Access Now recommends companies demand, at minimum, that government requests be issued in writing, signed by the proper official, and clearly state the legal basis for the request. Its Telco Action Plan advises further steps on how to prevent and mitigate requests to shut down or throttle networks, and its Telco Remedy Plan elaborates ways to redress abuses that do occur.
Transparency statements such as the Microsoft’s Global Human Rights Statement or Vodafone’s Law Enforcement Disclosure Report (LED) have become increasingly common amongst the world’s largest ICT firms, which regularly disclose government requests impacting user privacy and freedom of expression.
But finding a balance that respects both the human rights of users and a firm’s legal obligation to respond to authorities’ lawful demands is not easy.
“In countries experiencing continuing periods of significant political tension, it can be challenging,” says Fergusson. “But respect for human rights forms part of our business principles and we are committed to working to improve the societies of countries in which we operate. Human rights considerations form part of our assessment of any market into which we expand our operations.”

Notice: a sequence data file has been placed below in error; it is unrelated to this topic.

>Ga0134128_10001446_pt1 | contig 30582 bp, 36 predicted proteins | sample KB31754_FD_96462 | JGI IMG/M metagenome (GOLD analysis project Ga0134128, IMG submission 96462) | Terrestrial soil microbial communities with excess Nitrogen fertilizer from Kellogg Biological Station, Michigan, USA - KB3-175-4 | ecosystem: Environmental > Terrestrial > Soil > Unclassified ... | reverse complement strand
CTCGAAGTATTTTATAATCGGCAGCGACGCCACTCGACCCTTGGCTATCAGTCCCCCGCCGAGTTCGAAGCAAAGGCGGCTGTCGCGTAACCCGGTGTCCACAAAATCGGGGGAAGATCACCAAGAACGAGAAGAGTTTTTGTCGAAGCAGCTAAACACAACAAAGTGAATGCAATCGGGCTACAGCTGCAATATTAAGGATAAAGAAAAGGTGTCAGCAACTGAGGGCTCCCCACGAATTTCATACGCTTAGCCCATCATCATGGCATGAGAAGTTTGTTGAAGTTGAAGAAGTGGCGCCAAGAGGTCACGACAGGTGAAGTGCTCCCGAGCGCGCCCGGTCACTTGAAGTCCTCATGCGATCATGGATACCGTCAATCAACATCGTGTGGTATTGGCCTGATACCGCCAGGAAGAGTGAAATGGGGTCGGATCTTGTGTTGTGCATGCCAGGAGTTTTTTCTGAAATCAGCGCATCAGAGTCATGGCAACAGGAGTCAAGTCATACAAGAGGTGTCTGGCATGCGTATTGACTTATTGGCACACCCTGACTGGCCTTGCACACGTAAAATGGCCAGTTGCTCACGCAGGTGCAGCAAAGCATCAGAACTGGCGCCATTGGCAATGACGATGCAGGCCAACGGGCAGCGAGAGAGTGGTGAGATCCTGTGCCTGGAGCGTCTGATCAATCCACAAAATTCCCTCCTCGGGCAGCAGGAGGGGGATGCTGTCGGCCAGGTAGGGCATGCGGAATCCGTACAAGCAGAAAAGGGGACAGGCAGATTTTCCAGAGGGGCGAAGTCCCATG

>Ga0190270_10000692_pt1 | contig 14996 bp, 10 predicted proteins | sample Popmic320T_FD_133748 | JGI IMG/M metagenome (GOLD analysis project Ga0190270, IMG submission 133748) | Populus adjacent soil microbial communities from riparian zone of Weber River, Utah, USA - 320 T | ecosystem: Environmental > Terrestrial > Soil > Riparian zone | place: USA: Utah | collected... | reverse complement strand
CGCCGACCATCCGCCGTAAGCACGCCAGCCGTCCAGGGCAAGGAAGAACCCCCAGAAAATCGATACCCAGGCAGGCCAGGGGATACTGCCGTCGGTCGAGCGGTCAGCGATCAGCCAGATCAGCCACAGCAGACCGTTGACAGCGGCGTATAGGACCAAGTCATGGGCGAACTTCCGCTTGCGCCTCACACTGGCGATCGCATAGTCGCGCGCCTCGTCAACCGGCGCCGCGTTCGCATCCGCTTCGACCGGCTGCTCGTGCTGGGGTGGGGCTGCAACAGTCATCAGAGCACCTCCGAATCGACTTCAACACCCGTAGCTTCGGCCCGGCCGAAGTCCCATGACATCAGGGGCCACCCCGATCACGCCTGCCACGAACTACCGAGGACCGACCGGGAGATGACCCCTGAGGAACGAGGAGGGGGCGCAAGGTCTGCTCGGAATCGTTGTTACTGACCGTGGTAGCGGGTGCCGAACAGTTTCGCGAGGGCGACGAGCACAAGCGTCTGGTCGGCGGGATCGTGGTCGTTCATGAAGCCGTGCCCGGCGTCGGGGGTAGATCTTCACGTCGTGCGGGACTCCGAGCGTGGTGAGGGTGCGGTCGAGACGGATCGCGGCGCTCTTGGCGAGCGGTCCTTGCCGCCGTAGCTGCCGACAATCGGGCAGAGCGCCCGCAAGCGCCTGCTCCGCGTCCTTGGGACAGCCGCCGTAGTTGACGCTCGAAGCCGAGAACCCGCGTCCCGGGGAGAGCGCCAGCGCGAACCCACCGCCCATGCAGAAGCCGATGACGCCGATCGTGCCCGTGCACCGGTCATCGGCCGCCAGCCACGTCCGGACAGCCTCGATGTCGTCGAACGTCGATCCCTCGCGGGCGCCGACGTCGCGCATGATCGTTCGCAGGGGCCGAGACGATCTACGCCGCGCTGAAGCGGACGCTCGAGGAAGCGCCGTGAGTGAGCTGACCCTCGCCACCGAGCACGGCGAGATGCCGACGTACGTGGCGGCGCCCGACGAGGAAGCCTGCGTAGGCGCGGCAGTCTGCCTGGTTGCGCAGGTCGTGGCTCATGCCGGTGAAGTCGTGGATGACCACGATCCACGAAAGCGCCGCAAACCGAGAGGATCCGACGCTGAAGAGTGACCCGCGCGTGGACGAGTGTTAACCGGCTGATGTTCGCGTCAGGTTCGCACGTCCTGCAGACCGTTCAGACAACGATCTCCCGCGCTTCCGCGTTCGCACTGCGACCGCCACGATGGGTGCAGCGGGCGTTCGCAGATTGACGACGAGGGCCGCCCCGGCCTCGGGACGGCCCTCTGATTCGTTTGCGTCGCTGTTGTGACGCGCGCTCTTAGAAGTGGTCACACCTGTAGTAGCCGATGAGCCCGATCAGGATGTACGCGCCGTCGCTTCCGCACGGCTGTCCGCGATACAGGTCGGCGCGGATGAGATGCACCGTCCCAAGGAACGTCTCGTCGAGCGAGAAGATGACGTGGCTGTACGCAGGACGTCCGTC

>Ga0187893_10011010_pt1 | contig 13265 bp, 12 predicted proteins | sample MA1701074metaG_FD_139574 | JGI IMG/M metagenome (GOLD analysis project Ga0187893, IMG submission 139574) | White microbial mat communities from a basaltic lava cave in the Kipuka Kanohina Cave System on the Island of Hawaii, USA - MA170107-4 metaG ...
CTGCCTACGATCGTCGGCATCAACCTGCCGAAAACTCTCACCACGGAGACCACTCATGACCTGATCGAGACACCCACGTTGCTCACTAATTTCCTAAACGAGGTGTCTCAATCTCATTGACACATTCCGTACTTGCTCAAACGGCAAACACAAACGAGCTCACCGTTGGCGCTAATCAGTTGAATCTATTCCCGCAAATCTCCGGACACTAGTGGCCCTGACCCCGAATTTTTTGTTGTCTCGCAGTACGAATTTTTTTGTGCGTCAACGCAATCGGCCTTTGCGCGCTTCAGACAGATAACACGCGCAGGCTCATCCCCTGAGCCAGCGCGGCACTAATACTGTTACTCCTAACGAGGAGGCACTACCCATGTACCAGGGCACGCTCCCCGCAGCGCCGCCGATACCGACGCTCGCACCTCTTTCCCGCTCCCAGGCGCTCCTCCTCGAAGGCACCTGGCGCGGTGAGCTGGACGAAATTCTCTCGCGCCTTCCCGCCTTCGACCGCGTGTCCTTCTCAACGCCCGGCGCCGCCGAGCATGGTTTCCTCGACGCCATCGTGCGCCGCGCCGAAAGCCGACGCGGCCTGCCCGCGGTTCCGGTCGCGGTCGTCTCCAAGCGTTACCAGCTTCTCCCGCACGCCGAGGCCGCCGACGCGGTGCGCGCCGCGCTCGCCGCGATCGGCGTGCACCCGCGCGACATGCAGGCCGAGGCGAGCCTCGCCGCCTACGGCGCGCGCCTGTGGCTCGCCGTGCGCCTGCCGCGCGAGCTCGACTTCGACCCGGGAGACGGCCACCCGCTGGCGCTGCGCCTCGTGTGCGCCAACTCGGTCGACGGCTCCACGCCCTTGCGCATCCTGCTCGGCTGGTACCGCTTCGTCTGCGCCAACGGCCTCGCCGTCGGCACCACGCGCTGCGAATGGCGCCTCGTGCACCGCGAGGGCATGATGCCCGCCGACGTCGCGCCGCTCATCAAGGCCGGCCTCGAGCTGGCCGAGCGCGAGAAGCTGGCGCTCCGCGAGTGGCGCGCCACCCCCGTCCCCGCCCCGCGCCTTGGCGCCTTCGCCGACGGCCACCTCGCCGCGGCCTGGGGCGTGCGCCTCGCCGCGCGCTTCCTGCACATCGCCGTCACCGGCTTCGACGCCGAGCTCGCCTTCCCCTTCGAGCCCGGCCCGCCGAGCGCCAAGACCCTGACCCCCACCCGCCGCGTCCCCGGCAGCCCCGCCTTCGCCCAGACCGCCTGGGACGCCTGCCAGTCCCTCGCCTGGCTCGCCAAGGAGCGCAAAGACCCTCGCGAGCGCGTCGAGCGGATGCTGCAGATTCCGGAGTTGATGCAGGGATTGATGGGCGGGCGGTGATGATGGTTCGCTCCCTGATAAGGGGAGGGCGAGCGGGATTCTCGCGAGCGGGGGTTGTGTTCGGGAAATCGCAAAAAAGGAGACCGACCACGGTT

In dealing with demands from authorities and agencies, the British telco giant follows in-house principles covering privacy and law enforcement and freedom of expression.
“The principles really explain what we do and what we do not do,” explains Fergusson. “For example, we do not allow any form of access to customer data by any agency or authority unless we are legally obliged to do so. We do not go beyond what is required under legal due-process when responding to demands for access to customer data other than in specific safety of life emergencies, such as assisting the police with an active kidnaping situation. And we do not accept instructions from any authorities acting beyond their jurisdictional legal mandate.
“Also, we insist that all agencies and authorities comply with legal due-process, and where appropriate, we challenge the powers being used in order to minimise the impact on our customers’ right to privacy and freedom of expression. Finally, for us, it is also about honouring international human rights standards to the fullest extent possible whenever domestic law conflicts with those standards.”